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Charlie And The Waller Factory

By Ray Hickson

On a typical morning, Charlie Duckworth leaves home at 3.30am and arrives at Chris Waller Racing at Rosehill at 4am.

On the way, he’ll ring the foreman to check all the staff are there or if there are issues with any horses he needs to know about.

He’ll then meet with Chris Waller and between 4am and 8am observe trackwork and also set up the following day’s work list.

“A massive part of the day is preparing all the horses’ work and I try to aid Chris as much as I can,’’ he said.

“It sounds a little boring but we have our individual check lists because with so many horses you have to be so thorough.’’

During the morning a number of alarms go off on Duckworth’s phone.

The 7.15am alarm is to remind him to deal with scratchings, at 8.45am it’s any acceptances then the 10.30am alarm to take care of nominations.

“It means you know exactly what you’re doing,’’ Duckworth said.

“If Chris or I or the foreman didn’t turn up, theoretically, the system is designed so that it should still run smoothly throughout the morning.’’

This is a rare insight into what it’s like being the right hand man to Australia’s leading racehorse trainer.

And it’s why Charlie Duckworth describes being Waller’s racing manager for the last 18 months as his dream job.

Four years ago in the UK, Duckworth wrote an email to Chris Waller asking for a job. He was working for Ralph Beckett in Hampshire and had aspirations to be a trainer but felt he wasn’t going anywhere fast.

Soon after sending that email he applied for the Alex Scott Assistant Trainer’s Scholarship – a prize of 3000 sterling aimed at sending aspiring trainers abroad to further their careers – and won.

“I thought I had to start somewhere in Australia, I didn’t really know where,’’ he said.

“I was only leaving England because I couldn’t see a better job than the one I had.’’

He negotiated an arrangement with Waller to be more than just a trackwork rider, to work in the office a couple of days a week and attend the occasional race meeting.

It was originally a three to six month internship then Waller entrusted Duckworth to travel to the UK with his star colt Zoustar and prepare him to race at Royal Ascot.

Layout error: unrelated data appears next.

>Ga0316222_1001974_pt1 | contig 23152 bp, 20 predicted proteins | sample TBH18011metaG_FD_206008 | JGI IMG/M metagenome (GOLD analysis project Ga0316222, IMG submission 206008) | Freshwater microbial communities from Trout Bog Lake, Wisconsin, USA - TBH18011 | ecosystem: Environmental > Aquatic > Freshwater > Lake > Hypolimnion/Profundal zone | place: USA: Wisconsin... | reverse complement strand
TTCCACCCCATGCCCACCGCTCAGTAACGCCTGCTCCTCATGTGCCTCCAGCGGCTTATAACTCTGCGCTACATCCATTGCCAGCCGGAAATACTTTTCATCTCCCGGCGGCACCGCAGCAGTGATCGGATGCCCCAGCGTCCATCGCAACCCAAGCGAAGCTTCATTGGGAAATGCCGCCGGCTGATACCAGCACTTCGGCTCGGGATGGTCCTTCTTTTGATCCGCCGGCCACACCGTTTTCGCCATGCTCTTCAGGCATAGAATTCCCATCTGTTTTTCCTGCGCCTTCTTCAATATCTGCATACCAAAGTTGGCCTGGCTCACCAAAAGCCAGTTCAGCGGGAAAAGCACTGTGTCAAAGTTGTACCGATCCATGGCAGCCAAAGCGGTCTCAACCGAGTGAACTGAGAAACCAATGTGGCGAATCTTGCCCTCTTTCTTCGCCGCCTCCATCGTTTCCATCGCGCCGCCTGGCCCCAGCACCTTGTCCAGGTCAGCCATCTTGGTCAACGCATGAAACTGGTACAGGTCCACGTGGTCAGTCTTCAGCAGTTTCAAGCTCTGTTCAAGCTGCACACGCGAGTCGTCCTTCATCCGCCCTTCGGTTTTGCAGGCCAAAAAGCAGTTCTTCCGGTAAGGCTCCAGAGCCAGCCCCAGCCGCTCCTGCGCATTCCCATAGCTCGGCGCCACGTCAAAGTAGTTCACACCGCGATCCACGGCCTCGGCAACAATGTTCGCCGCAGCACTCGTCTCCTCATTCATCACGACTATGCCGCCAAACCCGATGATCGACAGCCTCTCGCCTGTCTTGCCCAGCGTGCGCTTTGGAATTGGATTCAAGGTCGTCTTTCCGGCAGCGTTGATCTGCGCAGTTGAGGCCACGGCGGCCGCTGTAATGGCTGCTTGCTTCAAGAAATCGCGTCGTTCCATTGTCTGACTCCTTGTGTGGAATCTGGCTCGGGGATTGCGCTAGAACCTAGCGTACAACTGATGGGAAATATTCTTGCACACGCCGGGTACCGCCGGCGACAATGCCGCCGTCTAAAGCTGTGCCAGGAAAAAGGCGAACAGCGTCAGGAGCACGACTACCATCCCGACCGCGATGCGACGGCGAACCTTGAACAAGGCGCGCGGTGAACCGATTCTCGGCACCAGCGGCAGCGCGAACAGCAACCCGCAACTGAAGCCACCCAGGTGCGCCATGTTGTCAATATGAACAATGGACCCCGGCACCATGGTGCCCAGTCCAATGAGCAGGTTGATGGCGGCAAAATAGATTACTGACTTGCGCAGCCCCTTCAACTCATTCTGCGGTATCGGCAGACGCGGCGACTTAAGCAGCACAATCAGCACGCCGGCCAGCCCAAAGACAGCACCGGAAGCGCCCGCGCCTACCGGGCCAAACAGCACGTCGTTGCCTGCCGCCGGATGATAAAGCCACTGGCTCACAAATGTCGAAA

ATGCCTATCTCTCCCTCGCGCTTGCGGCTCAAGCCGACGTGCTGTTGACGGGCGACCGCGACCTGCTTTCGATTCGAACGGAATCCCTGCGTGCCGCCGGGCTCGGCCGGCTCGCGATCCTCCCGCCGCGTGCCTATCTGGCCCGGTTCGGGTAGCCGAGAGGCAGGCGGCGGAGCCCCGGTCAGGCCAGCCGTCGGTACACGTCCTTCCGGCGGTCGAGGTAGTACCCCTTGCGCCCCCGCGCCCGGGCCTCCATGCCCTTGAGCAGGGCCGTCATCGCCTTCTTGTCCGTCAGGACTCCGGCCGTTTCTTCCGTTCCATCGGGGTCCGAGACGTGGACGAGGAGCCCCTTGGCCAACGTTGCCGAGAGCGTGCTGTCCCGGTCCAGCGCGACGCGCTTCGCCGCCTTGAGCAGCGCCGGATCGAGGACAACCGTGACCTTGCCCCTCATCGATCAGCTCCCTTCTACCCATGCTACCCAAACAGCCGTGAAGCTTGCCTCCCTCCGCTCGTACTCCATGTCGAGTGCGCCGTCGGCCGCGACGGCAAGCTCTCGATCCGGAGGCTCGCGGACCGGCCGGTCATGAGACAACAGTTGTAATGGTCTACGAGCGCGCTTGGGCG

“Unfortunately he went amiss and it wasn’t an easy thing to be ringing your boss, who you don’t know that well, to tell them their first Royal Ascot runner was going to be retired to stud,’’ Duckworth said.

“It was one of the defining moments for me wanting to stay with Chris and one of the main reasons I’m still here.

“While I was over there Chris offered me sponsorship and I got my 457 (visa) and came back to Australia.’’

Everyone can see Waller runs a very tight ship.

Exactly how regimented things are was something that Duckworth found "mind-boggling’’ when he first arrived but has learned the value of leaving no stone unturned when you’re dealing with a big team of horses and 100 workers.

As a comparison, his former boss Ralph Beckett had a team of 105 horses.

“Chris has a high expectation of what he wants from his horses and his staff and you just have to keep lifting your game and make sure you meet those standards,’’ he said.

“He’ll ask me to do something and will not expect to ever ask for it again.

“If he says ‘can you stick a set of blinkers on this’ or ‘nominate this horse for a race’ then I’ll write it down, even if I’m going to do it that second. If I get distracted I can go back to my pad of paper.

“He’s a hard boss but he’s very fair.

“I’m sure there a plenty of people that are envious of my role and I’d probably say I have one of the best jobs in racing in Australia. I’m incredibly privileged to be where I am.’’

Of course part of that privilege is not only watching the Winx story unfold in front of him but being in the inner sanctum.

As an aspiring trainer Duckworth, 28, knows he can’t stay under the Chris Waller banner forever and the day will come when he decides to go out on his own.

He’s adamant when that day comes he will stay in Australia to train – the prizemoney on offer is much more conducive to "start up’’ training businesses than in the UK.

“The problem is I came over here thinking I’ll work for Chris Waller and be on the sidelines a bit, learn as much as I can and maybe six months later I’d go work for Gai, or Darren Weir,’’ Duckworth said.

“I’ve been fortunate enough to take every opportunity Chris has given me.

“It makes the step to move away so much harder. I have the dream job so it’s hard to say I’m going to turn down my weekly wage and set up by myself out in the sticks somewhere and make a go of it.

“I think I’ll be with Chris for a while longer yet.’’

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